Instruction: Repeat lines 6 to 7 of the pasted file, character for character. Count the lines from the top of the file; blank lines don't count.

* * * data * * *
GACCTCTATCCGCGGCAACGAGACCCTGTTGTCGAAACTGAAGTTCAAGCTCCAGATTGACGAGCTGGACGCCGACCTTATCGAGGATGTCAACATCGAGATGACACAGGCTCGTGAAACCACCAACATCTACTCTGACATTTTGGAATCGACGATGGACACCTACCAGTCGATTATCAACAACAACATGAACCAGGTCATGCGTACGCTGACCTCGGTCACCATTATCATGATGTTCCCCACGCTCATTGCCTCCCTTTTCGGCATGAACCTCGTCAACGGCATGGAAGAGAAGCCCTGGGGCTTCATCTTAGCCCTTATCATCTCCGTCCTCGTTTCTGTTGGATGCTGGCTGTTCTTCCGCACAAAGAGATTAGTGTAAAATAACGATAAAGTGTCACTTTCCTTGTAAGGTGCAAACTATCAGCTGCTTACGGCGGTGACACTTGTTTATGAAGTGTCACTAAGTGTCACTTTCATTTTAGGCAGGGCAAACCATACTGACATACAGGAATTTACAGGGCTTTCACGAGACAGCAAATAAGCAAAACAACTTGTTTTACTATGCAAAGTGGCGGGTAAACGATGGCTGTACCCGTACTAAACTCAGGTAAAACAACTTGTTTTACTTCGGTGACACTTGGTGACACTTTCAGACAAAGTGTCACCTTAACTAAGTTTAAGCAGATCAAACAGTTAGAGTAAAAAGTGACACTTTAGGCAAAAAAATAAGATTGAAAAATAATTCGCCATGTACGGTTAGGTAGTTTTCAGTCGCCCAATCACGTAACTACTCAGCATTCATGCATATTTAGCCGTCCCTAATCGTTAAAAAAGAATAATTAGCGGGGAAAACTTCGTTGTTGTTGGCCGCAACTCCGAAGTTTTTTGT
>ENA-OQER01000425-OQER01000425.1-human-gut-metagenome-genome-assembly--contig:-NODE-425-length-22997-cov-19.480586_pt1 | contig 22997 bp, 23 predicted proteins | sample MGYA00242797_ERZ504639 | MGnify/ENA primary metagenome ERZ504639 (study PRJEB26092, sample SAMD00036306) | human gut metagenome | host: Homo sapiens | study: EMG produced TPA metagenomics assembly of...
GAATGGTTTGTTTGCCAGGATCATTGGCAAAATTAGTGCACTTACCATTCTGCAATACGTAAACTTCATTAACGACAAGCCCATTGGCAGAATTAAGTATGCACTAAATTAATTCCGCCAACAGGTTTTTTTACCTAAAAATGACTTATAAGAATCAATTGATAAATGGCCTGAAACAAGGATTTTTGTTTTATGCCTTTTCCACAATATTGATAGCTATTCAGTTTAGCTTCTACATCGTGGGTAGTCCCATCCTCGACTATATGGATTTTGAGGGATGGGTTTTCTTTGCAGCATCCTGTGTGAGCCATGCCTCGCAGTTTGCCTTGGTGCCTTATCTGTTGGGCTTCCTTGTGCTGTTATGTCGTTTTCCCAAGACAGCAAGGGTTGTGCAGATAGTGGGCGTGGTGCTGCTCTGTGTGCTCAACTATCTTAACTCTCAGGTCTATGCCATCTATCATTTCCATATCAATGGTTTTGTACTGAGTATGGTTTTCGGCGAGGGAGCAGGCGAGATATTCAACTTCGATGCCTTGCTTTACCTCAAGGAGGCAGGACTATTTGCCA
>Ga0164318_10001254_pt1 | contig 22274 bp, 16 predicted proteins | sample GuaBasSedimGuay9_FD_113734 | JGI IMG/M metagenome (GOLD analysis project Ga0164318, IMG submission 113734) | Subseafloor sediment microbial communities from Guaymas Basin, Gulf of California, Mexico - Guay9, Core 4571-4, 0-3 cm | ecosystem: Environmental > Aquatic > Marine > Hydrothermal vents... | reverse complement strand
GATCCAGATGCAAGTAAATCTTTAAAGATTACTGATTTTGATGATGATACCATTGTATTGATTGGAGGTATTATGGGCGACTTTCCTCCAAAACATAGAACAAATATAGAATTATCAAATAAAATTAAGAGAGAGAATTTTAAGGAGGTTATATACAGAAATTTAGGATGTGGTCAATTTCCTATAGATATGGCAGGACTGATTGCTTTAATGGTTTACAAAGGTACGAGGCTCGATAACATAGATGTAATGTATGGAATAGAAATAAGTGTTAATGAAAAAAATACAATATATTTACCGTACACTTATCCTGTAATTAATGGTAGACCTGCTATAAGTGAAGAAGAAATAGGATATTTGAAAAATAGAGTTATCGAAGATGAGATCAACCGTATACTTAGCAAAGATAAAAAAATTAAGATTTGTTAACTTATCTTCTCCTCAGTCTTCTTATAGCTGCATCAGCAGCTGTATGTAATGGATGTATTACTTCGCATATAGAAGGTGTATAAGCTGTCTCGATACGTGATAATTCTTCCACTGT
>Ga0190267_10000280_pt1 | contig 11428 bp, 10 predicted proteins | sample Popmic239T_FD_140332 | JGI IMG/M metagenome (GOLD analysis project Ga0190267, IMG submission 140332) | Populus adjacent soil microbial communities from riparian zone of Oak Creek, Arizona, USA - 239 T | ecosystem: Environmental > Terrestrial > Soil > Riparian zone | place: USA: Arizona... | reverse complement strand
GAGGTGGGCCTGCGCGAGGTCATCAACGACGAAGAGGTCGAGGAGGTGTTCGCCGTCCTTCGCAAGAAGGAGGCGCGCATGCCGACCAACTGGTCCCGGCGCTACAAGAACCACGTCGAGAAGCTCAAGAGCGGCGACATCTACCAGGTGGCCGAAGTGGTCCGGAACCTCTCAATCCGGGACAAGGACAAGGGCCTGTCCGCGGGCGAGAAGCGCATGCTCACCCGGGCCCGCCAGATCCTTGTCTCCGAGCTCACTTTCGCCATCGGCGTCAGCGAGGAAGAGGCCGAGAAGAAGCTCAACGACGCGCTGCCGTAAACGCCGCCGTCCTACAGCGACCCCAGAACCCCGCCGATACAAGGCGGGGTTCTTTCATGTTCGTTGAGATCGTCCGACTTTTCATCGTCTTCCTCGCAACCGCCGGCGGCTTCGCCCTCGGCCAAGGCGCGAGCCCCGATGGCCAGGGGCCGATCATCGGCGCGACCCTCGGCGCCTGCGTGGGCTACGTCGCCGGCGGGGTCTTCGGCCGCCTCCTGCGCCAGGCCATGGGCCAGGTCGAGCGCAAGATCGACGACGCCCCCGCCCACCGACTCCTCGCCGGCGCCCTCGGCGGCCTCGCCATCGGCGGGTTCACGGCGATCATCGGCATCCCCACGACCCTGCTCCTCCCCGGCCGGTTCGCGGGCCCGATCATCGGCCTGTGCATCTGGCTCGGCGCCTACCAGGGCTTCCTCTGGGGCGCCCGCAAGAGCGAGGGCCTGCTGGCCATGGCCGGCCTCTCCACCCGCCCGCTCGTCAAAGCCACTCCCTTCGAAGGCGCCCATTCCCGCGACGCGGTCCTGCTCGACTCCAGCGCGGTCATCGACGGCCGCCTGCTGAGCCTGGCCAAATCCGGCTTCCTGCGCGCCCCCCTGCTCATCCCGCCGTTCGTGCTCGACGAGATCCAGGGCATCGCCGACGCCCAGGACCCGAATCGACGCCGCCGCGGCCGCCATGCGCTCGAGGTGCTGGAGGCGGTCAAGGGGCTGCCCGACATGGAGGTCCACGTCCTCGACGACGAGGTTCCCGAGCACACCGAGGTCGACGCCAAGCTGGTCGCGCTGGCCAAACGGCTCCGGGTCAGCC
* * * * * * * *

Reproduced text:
>Ga0190267_10000280_pt1 | contig 11428 bp, 10 predicted proteins | sample Popmic239T_FD_140332 | JGI IMG/M metagenome (GOLD analysis project Ga0190267, IMG submission 140332) | Populus adjacent soil microbial communities from riparian zone of Oak Creek, Arizona, USA - 239 T | ecosystem: Environmental > Terrestrial > Soil > Riparian zone | place: USA: Arizona... | reverse complement strand
GAGGTGGGCCTGCGCGAGGTCATCAACGACGAAGAGGTCGAGGAGGTGTTCGCCGTCCTTCGCAAGAAGGAGGCGCGCATGCCGACCAACTGGTCCCGGCGCTACAAGAACCACGTCGAGAAGCTCAAGAGCGGCGACATCTACCAGGTGGCCGAAGTGGTCCGGAACCTCTCAATCCGGGACAAGGACAAGGGCCTGTCCGCGGGCGAGAAGCGCATGCTCACCCGGGCCCGCCAGATCCTTGTCTCCGAGCTCACTTTCGCCATCGGCGTCAGCGAGGAAGAGGCCGAGAAGAAGCTCAACGACGCGCTGCCGTAAACGCCGCCGTCCTACAGCGACCCCAGAACCCCGCCGATACAAGGCGGGGTTCTTTCATGTTCGTTGAGATCGTCCGACTTTTCATCGTCTTCCTCGCAACCGCCGGCGGCTTCGCCCTCGGCCAAGGCGCGAGCCCCGATGGCCAGGGGCCGATCATCGGCGCGACCCTCGGCGCCTGCGTGGGCTACGTCGCCGGCGGGGTCTTCGGCCGCCTCCTGCGCCAGGCCATGGGCCAGGTCGAGCGCAAGATCGACGACGCCCCCGCCCACCGACTCCTCGCCGGCGCCCTCGGCGGCCTCGCCATCGGCGGGTTCACGGCGATCATCGGCATCCCCACGACCCTGCTCCTCCCCGGCCGGTTCGCGGGCCCGATCATCGGCCTGTGCATCTGGCTCGGCGCCTACCAGGGCTTCCTCTGGGGCGCCCGCAAGAGCGAGGGCCTGCTGGCCATGGCCGGCCTCTCCACCCGCCCGCTCGTCAAAGCCACTCCCTTCGAAGGCGCCCATTCCCGCGACGCGGTCCTGCTCGACTCCAGCGCGGTCATCGACGGCCGCCTGCTGAGCCTGGCCAAATCCGGCTTCCTGCGCGCCCCCCTGCTCATCCCGCCGTTCGTGCTCGACGAGATCCAGGGCATCGCCGACGCCCAGGACCCGAATCGACGCCGCCGCGGCCGCCATGCGCTCGAGGTGCTGGAGGCGGTCAAGGGGCTGCCCGACATGGAGGTCCACGTCCTCGACGACGAGGTTCCCGAGCACACCGAGGTCGACGCCAAGCTGGTCGCGCTGGCCAAACGGCTCCGGGTCAGCC